Nokia Lumia veteran Ari Partinen has joined Microsoft's Surface imaging team

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In the past decade, the Nokia Lumia brand of smartphones used to be associated with great picture quality, with high-performance Carl Zeiss optics that made some iPhone and Samsung Galaxy users jealous. Handsets like the Lumia 920 were among the first smartphones to have a sensor with optical image stabilization, while the Lumia 1020 shipped with a massive 41 MP sensor had no real competition back in 2013.

The renowned Lumia picture quality was still present in the Microsoft Lumia 950 and 950XL from 2015, but the company’s new Surface Duo released last year is a completely different story. Indeed, the dual-screen device ships with a single 11 MP front-facing sensor that only takes average pictures, and it can’t really compete with the multiple sensors found on most high-end smartphones these days.

Microsoft seems to be aware that the Surface Duo successor needs to do better on the quality front. Yesterday, we reported that a recent job listing hinted that the Surface Duo 2 could use AI and machine learning to improve picture quality. There’s now another sign showing that Microsoft is getting serious about cameras as Ari Partinen, a Finnish imaging professional and former Lumia Photography Lead at Nokia has now joined the Surface imaging team (via All About Windows Phone).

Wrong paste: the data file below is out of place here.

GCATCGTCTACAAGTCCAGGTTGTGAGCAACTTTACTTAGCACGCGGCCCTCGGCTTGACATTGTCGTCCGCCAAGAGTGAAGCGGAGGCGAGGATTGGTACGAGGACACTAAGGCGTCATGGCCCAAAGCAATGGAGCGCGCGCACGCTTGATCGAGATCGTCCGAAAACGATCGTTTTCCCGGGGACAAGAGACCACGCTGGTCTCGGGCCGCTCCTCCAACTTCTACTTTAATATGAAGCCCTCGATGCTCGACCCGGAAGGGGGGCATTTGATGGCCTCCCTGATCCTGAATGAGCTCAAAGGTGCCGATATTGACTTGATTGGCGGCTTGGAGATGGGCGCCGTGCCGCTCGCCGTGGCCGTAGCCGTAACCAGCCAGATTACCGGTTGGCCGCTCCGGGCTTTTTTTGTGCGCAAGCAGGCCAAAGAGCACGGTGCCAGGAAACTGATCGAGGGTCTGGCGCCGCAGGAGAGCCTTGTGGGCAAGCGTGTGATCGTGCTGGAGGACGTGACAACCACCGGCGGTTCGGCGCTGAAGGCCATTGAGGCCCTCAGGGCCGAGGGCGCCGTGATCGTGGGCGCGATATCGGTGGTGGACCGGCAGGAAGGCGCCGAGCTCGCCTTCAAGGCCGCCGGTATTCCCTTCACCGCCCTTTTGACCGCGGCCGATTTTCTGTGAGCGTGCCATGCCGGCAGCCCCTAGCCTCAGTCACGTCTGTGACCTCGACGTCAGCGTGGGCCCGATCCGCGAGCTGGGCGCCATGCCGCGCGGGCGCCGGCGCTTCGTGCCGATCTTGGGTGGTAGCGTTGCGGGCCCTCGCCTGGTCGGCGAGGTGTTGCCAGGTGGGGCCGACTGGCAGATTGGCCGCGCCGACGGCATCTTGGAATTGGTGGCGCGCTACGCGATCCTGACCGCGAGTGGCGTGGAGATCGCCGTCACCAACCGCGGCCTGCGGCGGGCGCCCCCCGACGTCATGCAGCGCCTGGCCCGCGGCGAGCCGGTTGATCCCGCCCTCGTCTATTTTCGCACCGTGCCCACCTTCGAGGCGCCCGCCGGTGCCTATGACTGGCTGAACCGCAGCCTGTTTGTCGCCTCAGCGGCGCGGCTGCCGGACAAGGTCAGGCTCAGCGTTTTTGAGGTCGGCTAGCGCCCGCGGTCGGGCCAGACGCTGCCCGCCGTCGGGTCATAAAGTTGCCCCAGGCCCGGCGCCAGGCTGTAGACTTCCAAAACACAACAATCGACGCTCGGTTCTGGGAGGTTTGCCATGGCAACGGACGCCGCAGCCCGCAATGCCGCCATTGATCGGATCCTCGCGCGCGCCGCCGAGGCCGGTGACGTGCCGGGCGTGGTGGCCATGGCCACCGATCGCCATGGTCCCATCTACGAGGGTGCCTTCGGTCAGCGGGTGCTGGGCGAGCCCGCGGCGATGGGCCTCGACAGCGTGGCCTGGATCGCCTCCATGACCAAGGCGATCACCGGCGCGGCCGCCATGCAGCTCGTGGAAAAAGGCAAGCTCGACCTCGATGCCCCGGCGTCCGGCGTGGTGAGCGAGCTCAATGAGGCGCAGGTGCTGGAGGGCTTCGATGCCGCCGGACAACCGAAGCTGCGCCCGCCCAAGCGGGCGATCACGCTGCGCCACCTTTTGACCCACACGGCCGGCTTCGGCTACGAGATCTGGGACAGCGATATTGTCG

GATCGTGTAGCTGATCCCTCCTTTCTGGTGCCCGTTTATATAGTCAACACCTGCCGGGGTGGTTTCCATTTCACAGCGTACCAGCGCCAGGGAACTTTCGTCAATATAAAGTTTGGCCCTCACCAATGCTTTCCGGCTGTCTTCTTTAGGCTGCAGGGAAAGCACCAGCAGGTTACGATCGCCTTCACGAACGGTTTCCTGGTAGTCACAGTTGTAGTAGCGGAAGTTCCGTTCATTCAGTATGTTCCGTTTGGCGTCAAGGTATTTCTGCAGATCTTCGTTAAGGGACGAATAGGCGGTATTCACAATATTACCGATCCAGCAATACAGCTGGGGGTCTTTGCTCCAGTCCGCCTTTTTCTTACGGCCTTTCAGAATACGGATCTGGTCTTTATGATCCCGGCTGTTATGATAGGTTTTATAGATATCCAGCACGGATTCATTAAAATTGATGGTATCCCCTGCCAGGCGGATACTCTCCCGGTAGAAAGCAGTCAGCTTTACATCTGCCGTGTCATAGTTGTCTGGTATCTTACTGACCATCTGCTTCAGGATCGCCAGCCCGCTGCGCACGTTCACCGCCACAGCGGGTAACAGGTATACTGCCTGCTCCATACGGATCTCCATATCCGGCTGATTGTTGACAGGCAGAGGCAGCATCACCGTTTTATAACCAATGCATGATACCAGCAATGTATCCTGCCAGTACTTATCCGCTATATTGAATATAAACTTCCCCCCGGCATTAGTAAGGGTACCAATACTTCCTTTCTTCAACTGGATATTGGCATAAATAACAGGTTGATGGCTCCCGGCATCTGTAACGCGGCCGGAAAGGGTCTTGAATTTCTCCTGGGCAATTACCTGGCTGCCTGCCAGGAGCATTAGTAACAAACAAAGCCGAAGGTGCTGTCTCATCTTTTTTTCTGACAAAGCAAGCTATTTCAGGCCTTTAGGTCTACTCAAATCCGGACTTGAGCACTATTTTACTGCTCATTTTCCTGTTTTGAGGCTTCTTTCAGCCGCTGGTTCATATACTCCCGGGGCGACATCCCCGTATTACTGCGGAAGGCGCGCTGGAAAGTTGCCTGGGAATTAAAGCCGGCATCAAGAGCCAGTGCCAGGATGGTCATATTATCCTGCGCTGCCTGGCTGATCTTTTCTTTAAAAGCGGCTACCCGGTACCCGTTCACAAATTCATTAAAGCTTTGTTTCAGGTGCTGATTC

Partinen announced the news on Twitter yesterday where he shared his enthusiasm for “very exciting times ahead”. After leaving Nokia back in 2014, Partinen joined Apple where he worked for four years on camera system architecture and image quality verification. For the past two years, he worked as a Senior Manager, Image Quality and Testing at the Finnish company AAC Technologies.

It remains to be seen if the successor to the Surface Duo will ever live up to the Lumia legacy, but Microsoft hiring imaging experts is definitely an encouraging sign. The Surface Duo 2 likely won’t come with 5 rear sensors like the Samsung Galaxy S21 Ultra, and Microsoft may need to make its future dual-screen smartphones a bit thicker so they can fit better sensors. The current Surface Duo actually has just one front-facing camera, as there was apparently no room for a camera on the rear sides of the two screens.

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